Everyone who got hold of the issue gained; most of all, Salomon. The operation, he was to confess later, had netted him six million gulden.
      Such profits, of course, were apt to produce a little indignation. But it was not easy to stay indignant at the man. He bore himself so simply and modestly. Since he could not own a house, he rented a single room at the Romischer Kaiser, one of the city's better hotels. True, he soon rented another room, and then another, and then an entire floor, until---by accident, as it
      were---he had hired all of the hotel. The parties he gave here were terribly pleasant and sympatisch to a select roster of guests that soon included Metternich himself. In an unpretentious way Salomon's inn radiated amusement, advice, even practical help. The Rothschilds' early Frankfurt rival, Moritz Bethmann, visited Vienna in the early 1820's and came away amazed. "Salomon has won the people's affection here," he said, "partly through his general modesty and partly through his readiness to be obliging. Nobody leaves him without being comforted."
      The persons Salomon comforted became steadily more important and profitable. In 1825 he was called upon to finance Europe's most delicate affaire d'amour. It involved no less than the Archduchess Marie Louise, daughter of the Austrian Emperor and wife of the exiled Napoleon. The Congress of Vienna had considered her victimized by an errant deportee of a husband; as compensation, she got the dukedoms of Parma, Piacenza and Guastalla. For additional relief Metternich provided a manly young majordomo named General Adam Albert von Neipperg. The General wore a black eye-patch (the result of a sword thrust during the war), had considerable social gifts and diverted the Archduchess so well that on May 1, 1817, and again on August 8, 1819, two events took place, both blessed.
      Both were also clandestine, because Napoleon, far away on St. Helena while being fruitfully cuckolded, did not die until May, 1821.
      The children of so august a womb had to wait many months before they came into anything like an official life. Their births were not registered. Their nannies nursed them in closed-off castle halls. Until Marie Louise's secret morganatic marriage to the General in September, 1821, she pretended even to her imperial father that little Albertine and little William Albert simply did not exist. The tots were the bastard offspring of an adulterous union, but they were also the grandchildren of the Emperor of Austria. His Majesty created them the Counts von Montenuovo, this name being the Italian equivalent of Neipperg (Neu-berg, or "new mountain"). Besides a name, they also needed a fitting inheritance. Their mother's dukedom---a kind of hardship grant---was not hereditary. Something had to be done, in a soundproof way. Something was. Salomon Rothschild tiptoed into the picture. It became his assignment to conjure a safe, no-risk patrimony for the Montenuovos without selling any of their mother's lands; without an unpopular increase in Parma's public debts; without raising an undue commotion. At the Romischer Kaiser the hotel tenant got busy with his army of clerks. As usual, he found an ingeniously comfortable solution. Marie Louise was to declare that she had spent much of her private revenue on an itemized list of public buildings in Parma; that as reimbursement she took some ten million francs of state funds for herself, a sum to be instantly converted into bonds by Rothschild and sold on Marie Louise's behalf to a great number of different people in different countries. Some four of the ten million would be reapplied for public purposes, so that, as Salomon stated, "any bad impression . . . would be counteracted by the argument . . . that the proceeds went to projects beneficial to the community. . ." The rest of the moneys would be the little Montenuovos' legacy, secure from anybody who might question their right to it or their ticklish genealogy.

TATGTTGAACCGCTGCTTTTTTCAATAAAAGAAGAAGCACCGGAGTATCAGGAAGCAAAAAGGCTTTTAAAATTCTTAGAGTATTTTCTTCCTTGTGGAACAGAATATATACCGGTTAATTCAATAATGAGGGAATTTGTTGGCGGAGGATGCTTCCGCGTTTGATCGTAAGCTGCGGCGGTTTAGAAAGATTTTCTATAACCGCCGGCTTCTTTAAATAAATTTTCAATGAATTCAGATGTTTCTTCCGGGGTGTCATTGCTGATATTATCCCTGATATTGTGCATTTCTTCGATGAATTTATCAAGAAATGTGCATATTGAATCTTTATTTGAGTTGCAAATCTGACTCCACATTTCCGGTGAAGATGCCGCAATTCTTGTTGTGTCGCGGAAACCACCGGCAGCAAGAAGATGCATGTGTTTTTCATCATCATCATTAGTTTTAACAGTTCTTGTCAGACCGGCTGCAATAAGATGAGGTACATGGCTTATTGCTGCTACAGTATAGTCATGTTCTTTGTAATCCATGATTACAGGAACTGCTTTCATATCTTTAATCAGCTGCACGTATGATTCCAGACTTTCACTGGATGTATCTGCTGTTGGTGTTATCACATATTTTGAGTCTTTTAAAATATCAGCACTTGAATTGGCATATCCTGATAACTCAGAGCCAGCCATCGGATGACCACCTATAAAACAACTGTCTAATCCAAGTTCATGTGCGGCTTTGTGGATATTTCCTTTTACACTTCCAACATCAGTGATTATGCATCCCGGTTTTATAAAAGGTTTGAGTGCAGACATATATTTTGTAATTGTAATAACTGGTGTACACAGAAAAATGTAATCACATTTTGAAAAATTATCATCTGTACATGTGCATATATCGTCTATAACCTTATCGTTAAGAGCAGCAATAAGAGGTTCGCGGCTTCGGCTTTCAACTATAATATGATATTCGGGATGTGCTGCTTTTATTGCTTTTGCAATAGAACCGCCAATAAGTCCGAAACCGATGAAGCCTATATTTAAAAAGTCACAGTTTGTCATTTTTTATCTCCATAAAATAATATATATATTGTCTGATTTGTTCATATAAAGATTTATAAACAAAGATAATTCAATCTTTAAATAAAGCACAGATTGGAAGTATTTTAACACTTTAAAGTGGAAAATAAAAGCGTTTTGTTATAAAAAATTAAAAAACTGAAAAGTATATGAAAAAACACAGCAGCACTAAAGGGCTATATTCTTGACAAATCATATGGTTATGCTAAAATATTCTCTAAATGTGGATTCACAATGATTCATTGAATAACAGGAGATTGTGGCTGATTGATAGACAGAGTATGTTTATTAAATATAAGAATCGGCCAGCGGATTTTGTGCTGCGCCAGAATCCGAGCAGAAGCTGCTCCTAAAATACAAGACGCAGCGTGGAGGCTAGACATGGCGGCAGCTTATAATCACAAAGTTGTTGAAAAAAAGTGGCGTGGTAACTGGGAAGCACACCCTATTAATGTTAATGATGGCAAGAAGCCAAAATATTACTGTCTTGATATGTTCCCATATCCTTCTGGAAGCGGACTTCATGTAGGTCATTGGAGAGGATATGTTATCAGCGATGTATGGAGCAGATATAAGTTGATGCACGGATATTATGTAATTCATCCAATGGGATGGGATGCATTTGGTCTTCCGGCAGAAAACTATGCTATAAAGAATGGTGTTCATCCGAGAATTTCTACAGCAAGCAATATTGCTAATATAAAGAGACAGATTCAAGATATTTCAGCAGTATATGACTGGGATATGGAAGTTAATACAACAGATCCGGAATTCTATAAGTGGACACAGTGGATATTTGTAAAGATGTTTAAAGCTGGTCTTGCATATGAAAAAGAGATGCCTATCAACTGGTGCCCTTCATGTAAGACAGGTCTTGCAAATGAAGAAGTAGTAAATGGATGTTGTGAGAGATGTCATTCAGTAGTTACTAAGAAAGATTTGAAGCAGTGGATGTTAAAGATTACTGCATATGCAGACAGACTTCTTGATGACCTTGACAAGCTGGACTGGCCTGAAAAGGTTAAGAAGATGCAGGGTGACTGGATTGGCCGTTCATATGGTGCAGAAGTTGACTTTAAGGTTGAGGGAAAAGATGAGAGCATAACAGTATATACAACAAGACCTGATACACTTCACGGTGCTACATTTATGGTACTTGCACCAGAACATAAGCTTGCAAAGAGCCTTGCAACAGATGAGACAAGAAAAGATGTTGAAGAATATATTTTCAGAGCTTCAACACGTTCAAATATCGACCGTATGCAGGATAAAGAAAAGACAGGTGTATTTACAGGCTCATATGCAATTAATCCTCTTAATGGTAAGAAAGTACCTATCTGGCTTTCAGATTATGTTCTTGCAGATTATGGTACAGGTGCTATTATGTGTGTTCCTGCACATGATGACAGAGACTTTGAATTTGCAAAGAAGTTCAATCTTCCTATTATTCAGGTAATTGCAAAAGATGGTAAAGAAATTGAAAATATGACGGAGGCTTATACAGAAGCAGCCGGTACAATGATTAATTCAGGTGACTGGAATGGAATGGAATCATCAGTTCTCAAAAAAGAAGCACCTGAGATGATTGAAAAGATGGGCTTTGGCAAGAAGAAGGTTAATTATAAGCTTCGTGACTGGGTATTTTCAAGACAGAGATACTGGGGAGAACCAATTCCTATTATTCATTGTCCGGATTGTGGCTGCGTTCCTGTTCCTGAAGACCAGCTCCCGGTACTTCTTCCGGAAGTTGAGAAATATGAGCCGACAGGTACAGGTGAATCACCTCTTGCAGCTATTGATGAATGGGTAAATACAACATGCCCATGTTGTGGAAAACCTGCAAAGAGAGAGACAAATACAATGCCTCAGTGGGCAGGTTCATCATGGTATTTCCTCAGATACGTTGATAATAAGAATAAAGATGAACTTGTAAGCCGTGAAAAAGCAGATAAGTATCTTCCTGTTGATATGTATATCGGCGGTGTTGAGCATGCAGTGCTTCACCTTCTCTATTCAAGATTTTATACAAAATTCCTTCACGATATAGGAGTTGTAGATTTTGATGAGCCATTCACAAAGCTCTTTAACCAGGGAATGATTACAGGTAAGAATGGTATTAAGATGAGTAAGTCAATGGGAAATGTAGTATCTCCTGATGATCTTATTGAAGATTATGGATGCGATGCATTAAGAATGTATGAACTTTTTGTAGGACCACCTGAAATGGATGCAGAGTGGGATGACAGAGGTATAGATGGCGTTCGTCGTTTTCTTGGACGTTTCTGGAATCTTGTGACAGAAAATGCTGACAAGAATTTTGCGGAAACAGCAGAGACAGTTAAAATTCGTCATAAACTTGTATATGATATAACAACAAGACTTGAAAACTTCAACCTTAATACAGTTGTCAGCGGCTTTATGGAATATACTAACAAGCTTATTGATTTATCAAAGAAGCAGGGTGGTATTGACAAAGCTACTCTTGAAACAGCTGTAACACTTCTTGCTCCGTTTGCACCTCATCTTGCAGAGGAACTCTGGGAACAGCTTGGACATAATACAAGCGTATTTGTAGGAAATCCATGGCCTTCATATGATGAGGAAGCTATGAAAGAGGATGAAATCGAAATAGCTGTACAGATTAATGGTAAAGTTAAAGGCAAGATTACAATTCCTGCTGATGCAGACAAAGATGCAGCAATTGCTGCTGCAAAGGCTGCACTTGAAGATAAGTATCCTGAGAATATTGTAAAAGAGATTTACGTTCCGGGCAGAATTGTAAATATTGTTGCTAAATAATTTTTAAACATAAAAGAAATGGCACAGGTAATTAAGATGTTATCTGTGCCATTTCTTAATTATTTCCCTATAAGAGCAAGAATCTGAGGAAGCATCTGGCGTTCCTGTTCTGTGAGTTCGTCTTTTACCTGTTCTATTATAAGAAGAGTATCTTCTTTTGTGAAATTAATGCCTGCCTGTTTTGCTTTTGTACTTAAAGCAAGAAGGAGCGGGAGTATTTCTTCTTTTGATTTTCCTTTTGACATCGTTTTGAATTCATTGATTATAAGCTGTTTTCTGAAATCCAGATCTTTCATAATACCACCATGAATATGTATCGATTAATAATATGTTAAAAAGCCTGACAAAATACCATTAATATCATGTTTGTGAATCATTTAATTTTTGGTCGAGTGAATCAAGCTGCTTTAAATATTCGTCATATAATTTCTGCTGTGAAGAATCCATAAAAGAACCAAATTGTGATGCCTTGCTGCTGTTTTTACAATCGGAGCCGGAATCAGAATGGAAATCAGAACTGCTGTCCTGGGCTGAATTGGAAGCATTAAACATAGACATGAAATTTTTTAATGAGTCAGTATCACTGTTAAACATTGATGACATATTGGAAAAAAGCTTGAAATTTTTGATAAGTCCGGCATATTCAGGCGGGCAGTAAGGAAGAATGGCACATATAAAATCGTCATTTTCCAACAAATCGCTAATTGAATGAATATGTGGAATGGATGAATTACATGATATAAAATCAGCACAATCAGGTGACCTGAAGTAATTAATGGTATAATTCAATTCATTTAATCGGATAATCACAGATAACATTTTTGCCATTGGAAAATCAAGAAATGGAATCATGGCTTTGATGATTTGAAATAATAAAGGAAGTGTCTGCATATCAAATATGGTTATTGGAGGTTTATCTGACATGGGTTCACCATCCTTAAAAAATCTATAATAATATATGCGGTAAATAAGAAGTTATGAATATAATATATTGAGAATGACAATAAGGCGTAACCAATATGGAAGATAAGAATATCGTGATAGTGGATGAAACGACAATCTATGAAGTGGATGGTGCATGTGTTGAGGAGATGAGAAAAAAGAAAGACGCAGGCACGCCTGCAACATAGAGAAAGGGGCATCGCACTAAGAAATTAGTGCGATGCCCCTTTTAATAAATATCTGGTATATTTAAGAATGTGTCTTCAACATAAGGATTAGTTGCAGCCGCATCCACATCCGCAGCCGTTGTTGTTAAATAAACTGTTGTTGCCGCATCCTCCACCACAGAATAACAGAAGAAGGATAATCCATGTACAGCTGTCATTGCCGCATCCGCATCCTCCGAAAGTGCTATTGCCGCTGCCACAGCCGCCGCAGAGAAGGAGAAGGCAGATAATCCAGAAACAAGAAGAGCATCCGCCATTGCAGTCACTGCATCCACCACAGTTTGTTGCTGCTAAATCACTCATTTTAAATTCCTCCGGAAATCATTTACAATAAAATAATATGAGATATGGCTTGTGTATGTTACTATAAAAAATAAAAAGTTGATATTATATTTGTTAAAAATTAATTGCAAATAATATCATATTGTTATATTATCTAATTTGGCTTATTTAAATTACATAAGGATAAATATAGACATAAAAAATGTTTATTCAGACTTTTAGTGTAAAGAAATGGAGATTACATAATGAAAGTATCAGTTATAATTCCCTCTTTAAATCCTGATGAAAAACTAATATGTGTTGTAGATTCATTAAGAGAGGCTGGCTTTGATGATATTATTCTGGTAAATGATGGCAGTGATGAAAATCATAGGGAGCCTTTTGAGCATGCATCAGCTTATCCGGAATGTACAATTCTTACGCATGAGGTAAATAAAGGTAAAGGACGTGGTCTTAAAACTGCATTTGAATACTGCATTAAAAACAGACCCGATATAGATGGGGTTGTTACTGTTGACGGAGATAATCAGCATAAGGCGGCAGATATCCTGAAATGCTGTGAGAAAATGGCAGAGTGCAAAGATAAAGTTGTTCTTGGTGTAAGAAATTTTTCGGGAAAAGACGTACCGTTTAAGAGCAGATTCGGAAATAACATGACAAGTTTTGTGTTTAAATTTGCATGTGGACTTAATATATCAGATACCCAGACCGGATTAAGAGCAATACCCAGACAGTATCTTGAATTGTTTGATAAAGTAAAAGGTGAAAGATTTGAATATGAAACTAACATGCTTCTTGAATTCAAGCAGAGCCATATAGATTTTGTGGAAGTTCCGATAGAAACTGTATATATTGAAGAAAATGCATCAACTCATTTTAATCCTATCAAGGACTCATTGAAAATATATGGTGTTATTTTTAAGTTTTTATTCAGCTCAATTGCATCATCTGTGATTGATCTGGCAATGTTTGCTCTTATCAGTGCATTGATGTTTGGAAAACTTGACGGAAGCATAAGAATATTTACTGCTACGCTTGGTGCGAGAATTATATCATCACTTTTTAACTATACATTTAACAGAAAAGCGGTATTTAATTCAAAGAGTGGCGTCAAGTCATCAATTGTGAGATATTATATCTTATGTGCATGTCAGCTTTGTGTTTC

"It is quite important," wrote Salomon to Metternich, that the claims of the Archduchess' legal heirs cannot be disputed. The preparation of bearer bonds (issued by an eminent firm like Rothschild's), the holders of which will be constantly changing, seems to me to meet any possible eventuality." A weapon more modern and more powerful than a great army's ten thousand muskets would prevent seizure of such bonds or of the money received for them ---the Rothschilds' hell weapon: loss of international credit standing.
      "All governments," Salomon continued, "who have an interest in maintaining an inviolate credit system would use their influence to prevent such a thing from being done. . . . .I am pleased to say that I am confident of arranging this matter to the full satisfaction of her Majesty the Archduchess and of his Majesty the Emperor and King."
      When it came to investing the sum thus produced, Metternich extended to the Archduchess "the guarantee that your Majesty cannot do better than act in accordance with Rothschild's suggestion." Was this the same lofty prince who had once sniffed at a Rothschild's interference in France? Now the first minister of the continent's first empire went to great lengths to avoid crossing the Jew Street boy. The year of the Marie Louise affair, Salomon intimated that he would like to have a decoration conferred on his coreligionist and executive employee, von Wertheimstein. A dematche from a great kingdom could not have aroused more wary diplomacy from Metternich. To Marie Louise's husband he wrote: Herr von Rothschild wants a little St. George (of the order of Constantine) for his managing clerk.